This Full Mouth cs826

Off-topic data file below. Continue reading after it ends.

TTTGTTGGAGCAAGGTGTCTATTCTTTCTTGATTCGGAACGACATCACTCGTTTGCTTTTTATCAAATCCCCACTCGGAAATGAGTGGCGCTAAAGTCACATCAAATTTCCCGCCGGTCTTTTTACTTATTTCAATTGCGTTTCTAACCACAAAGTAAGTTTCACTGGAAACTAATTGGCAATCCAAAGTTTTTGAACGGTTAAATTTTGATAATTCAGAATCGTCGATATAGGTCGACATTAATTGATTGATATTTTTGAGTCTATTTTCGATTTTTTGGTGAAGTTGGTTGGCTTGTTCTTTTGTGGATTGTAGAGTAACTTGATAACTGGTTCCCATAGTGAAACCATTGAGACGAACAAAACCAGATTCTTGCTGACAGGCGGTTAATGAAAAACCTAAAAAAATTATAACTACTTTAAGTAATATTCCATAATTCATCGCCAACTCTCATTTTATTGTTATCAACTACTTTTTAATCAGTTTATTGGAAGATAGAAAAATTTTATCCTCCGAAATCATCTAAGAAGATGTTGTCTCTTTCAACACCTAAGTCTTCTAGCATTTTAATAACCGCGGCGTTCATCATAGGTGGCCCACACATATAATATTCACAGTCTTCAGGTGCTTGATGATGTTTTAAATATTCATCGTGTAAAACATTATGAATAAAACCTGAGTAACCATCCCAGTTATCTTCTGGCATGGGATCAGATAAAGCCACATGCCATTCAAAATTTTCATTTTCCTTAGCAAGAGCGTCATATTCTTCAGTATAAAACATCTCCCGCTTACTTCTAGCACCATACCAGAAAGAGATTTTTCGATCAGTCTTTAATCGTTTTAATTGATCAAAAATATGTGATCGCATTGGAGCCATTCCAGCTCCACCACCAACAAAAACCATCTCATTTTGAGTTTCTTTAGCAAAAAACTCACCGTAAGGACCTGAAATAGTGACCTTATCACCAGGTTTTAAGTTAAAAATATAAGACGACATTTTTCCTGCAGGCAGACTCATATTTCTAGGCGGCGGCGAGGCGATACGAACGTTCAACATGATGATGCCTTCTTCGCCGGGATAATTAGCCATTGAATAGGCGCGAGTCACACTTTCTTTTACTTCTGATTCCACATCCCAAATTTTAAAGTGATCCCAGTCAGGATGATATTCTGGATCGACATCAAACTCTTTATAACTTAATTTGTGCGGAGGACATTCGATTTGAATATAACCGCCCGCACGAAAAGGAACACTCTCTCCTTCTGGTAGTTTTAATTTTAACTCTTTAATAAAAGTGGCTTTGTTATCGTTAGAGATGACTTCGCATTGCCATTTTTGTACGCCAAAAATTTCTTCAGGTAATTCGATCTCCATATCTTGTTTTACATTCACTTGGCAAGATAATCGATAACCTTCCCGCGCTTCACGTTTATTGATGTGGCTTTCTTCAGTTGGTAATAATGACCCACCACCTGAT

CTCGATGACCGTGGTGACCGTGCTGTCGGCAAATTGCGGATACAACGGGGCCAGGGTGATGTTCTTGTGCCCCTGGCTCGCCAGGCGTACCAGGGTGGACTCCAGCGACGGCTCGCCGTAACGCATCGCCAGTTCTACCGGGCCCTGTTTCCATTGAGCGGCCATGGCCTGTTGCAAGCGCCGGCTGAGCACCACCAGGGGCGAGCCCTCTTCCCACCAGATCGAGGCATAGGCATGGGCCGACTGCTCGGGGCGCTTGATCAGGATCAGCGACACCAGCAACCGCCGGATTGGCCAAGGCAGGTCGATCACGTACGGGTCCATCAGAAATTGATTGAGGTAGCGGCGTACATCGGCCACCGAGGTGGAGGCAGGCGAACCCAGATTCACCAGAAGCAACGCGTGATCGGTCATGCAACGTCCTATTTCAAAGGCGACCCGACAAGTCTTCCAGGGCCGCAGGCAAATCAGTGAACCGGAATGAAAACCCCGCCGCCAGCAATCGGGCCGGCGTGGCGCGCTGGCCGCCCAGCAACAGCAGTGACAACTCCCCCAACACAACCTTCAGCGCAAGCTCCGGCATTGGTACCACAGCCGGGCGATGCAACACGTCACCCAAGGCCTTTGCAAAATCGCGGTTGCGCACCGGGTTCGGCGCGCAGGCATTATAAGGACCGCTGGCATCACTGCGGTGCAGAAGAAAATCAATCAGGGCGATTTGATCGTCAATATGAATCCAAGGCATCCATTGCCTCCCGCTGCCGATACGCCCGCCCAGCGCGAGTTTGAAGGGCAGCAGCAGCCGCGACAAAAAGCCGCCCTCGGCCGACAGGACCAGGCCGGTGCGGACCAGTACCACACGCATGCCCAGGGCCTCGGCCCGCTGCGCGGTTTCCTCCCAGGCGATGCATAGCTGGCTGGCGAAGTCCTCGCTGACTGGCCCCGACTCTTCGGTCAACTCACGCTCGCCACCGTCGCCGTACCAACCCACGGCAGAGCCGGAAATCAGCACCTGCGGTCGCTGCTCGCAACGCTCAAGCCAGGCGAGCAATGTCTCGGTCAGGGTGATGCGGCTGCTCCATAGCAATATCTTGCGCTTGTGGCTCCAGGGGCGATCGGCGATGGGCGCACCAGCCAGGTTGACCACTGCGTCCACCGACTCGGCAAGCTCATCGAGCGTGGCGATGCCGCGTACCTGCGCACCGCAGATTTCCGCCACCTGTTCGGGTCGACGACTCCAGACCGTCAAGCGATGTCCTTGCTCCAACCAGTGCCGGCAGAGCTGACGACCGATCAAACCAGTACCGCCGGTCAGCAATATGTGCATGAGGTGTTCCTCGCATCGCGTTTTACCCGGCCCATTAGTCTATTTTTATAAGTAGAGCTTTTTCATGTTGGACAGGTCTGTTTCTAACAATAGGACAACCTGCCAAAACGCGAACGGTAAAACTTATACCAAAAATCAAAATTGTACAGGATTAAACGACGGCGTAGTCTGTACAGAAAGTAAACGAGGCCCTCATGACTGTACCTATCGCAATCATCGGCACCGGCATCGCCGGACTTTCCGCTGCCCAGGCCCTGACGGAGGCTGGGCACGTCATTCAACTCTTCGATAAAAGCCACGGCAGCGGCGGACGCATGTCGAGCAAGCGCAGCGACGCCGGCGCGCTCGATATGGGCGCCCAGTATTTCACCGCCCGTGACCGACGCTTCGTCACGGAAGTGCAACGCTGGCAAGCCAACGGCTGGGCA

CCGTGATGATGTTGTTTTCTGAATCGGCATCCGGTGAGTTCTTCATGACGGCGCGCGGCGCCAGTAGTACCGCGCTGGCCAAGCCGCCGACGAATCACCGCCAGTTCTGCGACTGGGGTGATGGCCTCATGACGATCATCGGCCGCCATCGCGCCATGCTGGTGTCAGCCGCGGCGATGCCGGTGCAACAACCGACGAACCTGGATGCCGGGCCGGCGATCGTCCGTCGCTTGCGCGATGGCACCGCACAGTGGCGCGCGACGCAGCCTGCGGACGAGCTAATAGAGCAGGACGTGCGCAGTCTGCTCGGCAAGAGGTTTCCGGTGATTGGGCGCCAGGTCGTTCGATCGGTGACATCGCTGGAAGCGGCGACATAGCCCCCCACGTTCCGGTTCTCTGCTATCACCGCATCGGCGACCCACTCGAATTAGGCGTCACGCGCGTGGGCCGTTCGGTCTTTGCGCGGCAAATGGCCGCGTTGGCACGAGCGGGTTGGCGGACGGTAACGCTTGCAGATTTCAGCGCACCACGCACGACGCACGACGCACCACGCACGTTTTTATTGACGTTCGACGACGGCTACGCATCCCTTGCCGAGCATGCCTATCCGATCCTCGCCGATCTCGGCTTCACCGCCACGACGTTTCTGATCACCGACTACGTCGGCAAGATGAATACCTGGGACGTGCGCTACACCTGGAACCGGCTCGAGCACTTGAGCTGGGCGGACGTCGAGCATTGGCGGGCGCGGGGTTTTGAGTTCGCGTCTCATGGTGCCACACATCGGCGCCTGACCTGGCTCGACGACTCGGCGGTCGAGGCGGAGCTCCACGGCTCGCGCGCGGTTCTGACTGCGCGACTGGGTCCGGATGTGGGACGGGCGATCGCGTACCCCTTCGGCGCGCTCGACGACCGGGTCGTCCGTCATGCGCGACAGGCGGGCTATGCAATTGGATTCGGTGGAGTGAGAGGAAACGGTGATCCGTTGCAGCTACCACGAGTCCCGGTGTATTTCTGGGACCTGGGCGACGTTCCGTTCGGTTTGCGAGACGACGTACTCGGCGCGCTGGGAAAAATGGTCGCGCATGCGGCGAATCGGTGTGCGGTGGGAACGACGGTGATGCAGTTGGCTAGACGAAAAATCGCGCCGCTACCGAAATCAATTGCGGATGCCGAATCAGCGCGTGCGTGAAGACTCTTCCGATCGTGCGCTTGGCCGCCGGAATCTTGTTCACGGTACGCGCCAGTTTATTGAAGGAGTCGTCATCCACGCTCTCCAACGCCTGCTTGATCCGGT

Senses of materiality, particularly themes of bodily materialism, animate another album I want to discuss this week: This Full Mouth, recorded in Berlin in March (& very soon to appear on Creative Sources...), seems to be something of a development for percussionist Ben Bennett, joining the father-son team of Ernesto & Guilherme Rodrigues in Europe for an ambitious trio outing. Bennett has largely been recording only within a narrow group, i.e. Jack Wright & the other "family" musicians from Rawl (per the review here in February...), along with US sax player Michael Foster (himself last appearing here with the quartet album Glow, reviewed January 2023...), so meeting these Lisbon musicians in Berlin seems to be another step. (This is after Bennett had already released Petrichor on Creative Sources, but from within his usual musical cohort, as reviewed here in November 2021....) And of course the Rodrigueses are fixtures in this space, including for their trios with various "guests," the two most recent being Con versa tions (recorded back in 2021 with fiddler Gerhard Uebele, and more tonal per se than most of their sets...) & Live at Sonic Krause (a "digital only" release with electric guitarist Hannes Buder, previously unknown to me), while the two prior were Secrets under Trees (reviewed November 2023) & L'âge de l'oreille (reviewed May 2023) — and of course there're various classics, e.g. RRR (reviewed August 2018) to mention Olaf Rupp again.... (And the two did finally release a duo album too, Intenso como o Mar recorded in Lisbon this past December, featuring a poem by Ernesto....) In any case, the release with Bennett comes as something of a surprise, but also as an opportunity to ponder a US musician I'd been following coming to record with Rodrigues (per e.g. Blaise Siwula & K'Ampokol Che K'Aay...): Bennett can be difficult to feature at times, it seems, as This Full Mouth can lack a bit of foreground, e.g. as low rubbed percussion or other subtle interventions (& senses of hiding...), but he also does animate a general percussive sense through the ensemble, pizzicato, scrapings, various short string figures moving through a generally pointillistic texture. There's also a sort of darkness to the music, surely suggesting the nocturnal at times (pace Ernesto's series of nocturne-esque albums, the most recent — for quintet with piano — simply titled Nocturne...), vocal-esque at times too (per rubbed percussion...) or even zoomimetic (not unusually...), quiet & growling through a (broad...) sense of dusk — but also invoking the industrial, with light street traffic, lonely.... (So themes of continuity & survival do seem to apply again here as well....) This sort of foreboding or barren landscape (& sense of distension...) then contrasts with Bennett's cultivated sunny disposition, i.e. videos of him sitting & smiling for hours.... Perhaps that might be described as a situated circumstance, whereas for This Full Mouth, things become unsituated. Or maybe the landscape is actually more uncertain than barren.... (And track titles do delve more into the depths of bodily materialism, seeming to recall the Foster collaboration....) Some passages are indeed quiet too, pensive, scuffling.... The general result is even a sort of calming, at least superficially then, but also a deep-seated ambivalence (almost looming anxiety...), a yearning for other worlds perhaps, but also a determination to stick with this world, to appreciate this world... i.e. not necessarily a good world, but our (ongoing, material...) world. Abiding. Todd McComb's Jazz Thoughts